Not only is this unlikely to persuade anyone on its own terms, it presents the request as a concession of fundamental principles.  It assumes the State has the authority to compel you to serve someone against your will.  It concedes pride of place to the collective.  It comprehends a sea of collective authority in the midst of which we must raise and maintain individual islands of adjectival liberties against the sea’s acknowledged power to reclaim.

But if Hannan is right (and he is), then the defenders of adjectival liberties have confused the land for the water.  Our birthright is a sea of liberty in which we construct a few islands of collective authority to safeguard the sea.  And we always – always – retain the right to reclaim those islands should they fail to serve their purpose.  This is what it means to exalt the individual above the collective.

So if we are to have our liberty, we must stop defending adjectives.  As far as how we live together in society, religious liberties are not defensible because they are religious, but because they are part of the sea of liberty.  The same is true of free speech.  And economic liberty, freedom of association, and all the innumerable other ways in which we might conduct our affairs while recognizing the moral equality of our fellow man.

James Madison understood this when he initially resisted inclusion of a bill of rights in our Constitution.  He knew that the Constitution existed as an island, a tool of compulsion that was legitimate only to the extent it preserved the integrity of the sea’s uncircumscribed expanses.  He was afraid that, eventually, people would come to believe that the island was the source of liberty instead of merely its protector.

He was prescient.  Today, liberals and conservatives alike try to squeeze every claimed exercise of liberty into some nook or cranny in the Constitution’s text.  Or a penumbra of the text.  Or an intent of this or that Framer.  While the sides will take turns criticizing each other over how they pin the claimed liberty to the Constitution, most agree there is no liberty unless the island provides it.  And so it is that we transform the island into a sea of authority with isolated, and finite, promontories of adjectival freedom.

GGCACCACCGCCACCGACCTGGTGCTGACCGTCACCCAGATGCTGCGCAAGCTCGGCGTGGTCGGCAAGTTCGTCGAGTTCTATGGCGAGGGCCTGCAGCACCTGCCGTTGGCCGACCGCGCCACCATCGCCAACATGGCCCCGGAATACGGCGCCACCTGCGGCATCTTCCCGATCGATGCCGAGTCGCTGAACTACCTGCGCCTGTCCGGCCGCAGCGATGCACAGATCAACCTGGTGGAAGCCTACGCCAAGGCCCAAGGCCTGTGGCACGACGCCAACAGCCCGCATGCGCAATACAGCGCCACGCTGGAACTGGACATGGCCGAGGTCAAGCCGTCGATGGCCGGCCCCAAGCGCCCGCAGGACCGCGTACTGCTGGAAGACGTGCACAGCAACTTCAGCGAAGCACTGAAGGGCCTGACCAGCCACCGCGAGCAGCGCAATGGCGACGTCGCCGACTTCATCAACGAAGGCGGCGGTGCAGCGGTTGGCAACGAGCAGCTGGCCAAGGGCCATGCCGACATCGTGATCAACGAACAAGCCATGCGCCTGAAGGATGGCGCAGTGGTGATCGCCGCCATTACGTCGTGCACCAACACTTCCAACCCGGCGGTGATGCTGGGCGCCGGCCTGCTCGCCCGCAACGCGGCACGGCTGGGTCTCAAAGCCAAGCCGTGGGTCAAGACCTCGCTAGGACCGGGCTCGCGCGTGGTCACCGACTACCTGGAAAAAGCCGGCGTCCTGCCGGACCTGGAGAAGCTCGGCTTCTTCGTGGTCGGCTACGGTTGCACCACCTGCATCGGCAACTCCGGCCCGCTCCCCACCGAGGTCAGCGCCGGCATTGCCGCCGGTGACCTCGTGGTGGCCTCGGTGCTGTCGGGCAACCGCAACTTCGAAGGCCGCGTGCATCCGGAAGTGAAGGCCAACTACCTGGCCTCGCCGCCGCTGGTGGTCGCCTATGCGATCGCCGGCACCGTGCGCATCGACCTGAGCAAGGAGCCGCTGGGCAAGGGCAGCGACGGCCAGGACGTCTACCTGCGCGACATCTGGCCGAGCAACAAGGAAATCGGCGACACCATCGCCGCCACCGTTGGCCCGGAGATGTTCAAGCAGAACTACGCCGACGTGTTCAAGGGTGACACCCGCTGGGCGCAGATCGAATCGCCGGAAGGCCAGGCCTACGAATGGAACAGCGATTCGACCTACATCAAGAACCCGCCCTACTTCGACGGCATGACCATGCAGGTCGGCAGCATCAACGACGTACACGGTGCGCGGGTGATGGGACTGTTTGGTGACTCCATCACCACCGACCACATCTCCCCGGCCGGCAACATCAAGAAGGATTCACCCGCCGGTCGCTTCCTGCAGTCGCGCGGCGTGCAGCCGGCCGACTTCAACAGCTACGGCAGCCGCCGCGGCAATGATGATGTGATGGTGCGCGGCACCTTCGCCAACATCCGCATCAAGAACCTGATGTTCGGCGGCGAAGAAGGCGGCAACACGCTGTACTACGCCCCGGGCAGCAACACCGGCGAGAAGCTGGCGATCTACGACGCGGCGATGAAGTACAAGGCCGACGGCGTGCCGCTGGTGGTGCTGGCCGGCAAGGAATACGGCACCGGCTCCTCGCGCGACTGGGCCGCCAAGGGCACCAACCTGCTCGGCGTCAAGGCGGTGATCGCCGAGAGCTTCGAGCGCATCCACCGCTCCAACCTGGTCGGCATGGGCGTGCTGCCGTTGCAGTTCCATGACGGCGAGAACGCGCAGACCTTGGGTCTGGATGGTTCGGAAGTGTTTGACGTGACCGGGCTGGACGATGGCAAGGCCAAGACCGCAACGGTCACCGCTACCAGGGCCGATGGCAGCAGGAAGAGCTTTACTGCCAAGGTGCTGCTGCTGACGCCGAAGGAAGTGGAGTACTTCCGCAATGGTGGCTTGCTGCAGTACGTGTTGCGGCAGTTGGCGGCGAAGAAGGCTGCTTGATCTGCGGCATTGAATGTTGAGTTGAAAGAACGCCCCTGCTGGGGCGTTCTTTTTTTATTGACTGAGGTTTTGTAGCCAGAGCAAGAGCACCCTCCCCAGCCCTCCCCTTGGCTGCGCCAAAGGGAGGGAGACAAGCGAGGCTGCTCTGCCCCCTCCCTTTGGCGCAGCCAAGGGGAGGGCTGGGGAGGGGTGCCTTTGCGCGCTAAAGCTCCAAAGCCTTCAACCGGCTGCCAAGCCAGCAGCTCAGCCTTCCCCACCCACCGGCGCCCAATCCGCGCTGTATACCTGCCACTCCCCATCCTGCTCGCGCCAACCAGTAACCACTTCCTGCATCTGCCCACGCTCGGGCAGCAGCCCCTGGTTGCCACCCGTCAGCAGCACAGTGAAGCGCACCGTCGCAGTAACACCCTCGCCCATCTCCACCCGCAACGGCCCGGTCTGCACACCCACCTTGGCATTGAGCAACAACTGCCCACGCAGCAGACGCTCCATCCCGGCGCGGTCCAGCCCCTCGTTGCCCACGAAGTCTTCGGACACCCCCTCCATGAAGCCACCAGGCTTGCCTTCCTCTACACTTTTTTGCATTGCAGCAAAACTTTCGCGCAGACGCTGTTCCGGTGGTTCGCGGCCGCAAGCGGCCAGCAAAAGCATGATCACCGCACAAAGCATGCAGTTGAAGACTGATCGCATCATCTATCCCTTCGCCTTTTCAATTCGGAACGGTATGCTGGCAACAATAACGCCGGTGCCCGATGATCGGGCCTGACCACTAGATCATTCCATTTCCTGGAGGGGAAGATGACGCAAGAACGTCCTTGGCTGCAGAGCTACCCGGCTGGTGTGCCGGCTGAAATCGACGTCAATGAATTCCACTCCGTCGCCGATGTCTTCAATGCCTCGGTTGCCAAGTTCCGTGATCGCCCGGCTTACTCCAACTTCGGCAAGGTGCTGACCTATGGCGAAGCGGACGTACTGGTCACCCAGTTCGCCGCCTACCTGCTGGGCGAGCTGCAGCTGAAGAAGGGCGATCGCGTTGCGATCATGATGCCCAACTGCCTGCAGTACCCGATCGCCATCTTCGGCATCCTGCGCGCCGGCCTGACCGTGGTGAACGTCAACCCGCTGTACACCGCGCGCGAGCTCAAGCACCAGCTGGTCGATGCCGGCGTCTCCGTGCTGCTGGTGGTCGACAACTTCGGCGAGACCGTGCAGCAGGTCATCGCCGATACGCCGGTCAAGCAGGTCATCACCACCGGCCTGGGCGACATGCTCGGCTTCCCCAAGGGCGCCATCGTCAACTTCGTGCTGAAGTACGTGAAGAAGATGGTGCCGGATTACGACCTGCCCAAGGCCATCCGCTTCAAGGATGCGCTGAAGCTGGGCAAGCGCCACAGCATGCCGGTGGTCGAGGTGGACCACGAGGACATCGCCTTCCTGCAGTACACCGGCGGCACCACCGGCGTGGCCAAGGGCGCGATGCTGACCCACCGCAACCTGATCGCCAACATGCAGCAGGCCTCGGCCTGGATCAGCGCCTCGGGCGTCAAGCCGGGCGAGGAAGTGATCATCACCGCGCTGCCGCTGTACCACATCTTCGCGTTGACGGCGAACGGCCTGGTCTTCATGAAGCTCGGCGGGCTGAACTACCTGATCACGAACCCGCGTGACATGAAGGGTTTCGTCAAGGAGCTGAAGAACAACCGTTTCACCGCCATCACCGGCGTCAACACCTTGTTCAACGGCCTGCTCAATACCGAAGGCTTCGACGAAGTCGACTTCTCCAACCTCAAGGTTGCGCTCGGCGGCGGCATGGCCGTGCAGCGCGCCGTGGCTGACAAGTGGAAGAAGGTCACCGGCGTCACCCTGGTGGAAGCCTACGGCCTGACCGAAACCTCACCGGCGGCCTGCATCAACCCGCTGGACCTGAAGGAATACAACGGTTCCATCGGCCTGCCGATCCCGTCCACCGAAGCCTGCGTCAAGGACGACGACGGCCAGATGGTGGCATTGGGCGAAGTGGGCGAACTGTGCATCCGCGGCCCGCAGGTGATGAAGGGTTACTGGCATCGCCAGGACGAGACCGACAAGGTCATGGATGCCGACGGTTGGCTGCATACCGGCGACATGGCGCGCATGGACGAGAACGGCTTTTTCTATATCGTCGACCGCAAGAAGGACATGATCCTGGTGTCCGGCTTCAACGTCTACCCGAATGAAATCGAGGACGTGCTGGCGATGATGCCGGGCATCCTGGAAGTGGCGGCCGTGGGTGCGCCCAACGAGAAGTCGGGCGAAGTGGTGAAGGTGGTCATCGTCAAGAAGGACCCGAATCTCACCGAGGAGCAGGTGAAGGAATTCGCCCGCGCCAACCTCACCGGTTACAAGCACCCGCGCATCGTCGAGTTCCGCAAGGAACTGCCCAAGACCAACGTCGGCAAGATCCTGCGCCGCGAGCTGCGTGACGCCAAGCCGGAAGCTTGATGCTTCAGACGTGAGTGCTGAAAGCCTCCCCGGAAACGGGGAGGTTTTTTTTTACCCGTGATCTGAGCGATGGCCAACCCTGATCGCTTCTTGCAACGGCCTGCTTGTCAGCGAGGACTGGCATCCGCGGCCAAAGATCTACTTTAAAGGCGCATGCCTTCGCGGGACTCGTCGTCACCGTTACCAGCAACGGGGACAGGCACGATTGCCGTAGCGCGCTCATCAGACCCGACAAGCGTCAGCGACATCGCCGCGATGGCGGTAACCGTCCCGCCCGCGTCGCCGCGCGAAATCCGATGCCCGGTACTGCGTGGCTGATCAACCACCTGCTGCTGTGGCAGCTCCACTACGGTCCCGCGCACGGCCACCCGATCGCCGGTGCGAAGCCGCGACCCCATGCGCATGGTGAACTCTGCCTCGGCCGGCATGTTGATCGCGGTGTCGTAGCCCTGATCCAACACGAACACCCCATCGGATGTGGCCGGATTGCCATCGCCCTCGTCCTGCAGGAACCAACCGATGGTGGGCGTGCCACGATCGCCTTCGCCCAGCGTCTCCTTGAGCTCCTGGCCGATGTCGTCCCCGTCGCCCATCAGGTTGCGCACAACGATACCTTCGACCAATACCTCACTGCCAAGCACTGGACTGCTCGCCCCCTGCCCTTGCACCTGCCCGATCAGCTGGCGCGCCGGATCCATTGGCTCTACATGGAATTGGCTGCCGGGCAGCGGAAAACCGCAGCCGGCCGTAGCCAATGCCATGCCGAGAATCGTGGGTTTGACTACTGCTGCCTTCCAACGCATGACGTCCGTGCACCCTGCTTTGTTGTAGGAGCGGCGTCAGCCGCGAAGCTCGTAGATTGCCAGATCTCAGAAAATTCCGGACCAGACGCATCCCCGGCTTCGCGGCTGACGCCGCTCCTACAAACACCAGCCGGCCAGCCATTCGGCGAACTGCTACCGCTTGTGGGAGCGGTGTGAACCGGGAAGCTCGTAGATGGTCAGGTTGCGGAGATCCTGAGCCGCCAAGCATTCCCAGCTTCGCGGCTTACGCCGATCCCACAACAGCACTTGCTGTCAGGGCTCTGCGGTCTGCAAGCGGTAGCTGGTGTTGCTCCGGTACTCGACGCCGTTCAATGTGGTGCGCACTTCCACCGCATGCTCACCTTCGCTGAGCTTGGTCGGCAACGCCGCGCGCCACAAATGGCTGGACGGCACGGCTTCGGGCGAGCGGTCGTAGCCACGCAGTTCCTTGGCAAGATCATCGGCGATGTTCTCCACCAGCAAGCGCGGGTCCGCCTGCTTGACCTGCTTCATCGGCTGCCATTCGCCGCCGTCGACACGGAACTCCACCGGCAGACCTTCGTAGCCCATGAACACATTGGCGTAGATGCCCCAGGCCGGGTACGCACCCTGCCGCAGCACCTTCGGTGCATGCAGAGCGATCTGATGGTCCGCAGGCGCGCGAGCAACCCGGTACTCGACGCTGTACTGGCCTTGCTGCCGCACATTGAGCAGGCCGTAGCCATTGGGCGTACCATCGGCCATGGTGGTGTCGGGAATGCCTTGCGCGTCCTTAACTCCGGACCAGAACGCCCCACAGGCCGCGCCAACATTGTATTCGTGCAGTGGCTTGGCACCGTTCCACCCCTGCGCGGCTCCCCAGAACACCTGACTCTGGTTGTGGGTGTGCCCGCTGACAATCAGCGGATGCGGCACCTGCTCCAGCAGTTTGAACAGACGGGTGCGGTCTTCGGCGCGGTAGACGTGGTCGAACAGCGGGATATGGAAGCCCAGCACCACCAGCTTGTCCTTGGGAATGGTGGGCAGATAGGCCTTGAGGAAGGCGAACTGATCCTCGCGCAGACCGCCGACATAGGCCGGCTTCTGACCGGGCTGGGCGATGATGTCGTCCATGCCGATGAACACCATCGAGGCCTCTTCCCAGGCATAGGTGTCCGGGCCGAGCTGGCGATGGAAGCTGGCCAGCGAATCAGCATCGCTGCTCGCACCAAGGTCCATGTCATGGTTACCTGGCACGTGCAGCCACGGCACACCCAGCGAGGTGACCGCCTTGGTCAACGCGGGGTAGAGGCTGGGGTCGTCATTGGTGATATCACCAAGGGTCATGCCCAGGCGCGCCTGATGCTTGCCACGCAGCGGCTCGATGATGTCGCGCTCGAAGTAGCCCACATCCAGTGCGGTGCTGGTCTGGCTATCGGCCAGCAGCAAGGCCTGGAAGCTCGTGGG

Because law follows culture, we can’t expect the State to resume its proper place until we, the people, demand that it does.  That won’t happen until we start asking the right questions.  So, for example, the correct question is not whether it is important to grant Christians an exemption from having to bake a cake for a same-sex wedding.  In terms of how we live together in society, you will always come out on the losing side of that inquiry.

The correct question is to ask where the State obtains the authority to tell the baker to bake a cake for anyone.  If someone wishes to engage the compulsive levers of the State, the burden is on that person to explain the source of its authority to act.  The burden is not on the rest of us to construct, maintain, and justify an island of adjectival liberty.

How about we take a cue from our English friends (both Hannan and Harrington) and have at that conversation?

Don’t Expect Torch-and-Pitchfork Crowds to Behave Consistently

It’s a long way to Tipperary, and it’s a long way from here to charitable, hospitable Toleration.

Here’s your reference frame:

Last month, as Indiana’s rather tame religious-freedom legislation was being torched by the mob, America’s more devout dissenters were informed that the price of participation in the marketplace was the subjugation of one’s conscience to one’s Caesar. “You can’t opt out of the law,” the agitators explained. “This isn’t the Jim Crow South!” Their core message? That if we all keep quiet about our views — and if we treat commercial transactions as commercial transactions — nobody will end up getting hurt. Or, put another way: “Cater my wedding, you bigot.”

(source: The Tolerant Jeweler Who Harbored an Impure Opinion of Same-Sex Marriage)

So at the time, the range of responses that didn’t require an immediate change of laws (which I think is strongly warranted) and didn’t insist that only bigots could oppose gay marriage described an arc from “go along to get along” to “deal with the problem when it comes to you” to “do business with absolutely anyone, but do it in a noisily Christian way.”  

(Actual bigots just don’t get a voice in this conversation, as far as I’m concerned.  But people who treat others according to their real human dignity and yet decline to participate in their delusions and promote their self-destruction need a sensible, lawful, just way to do what’s right.)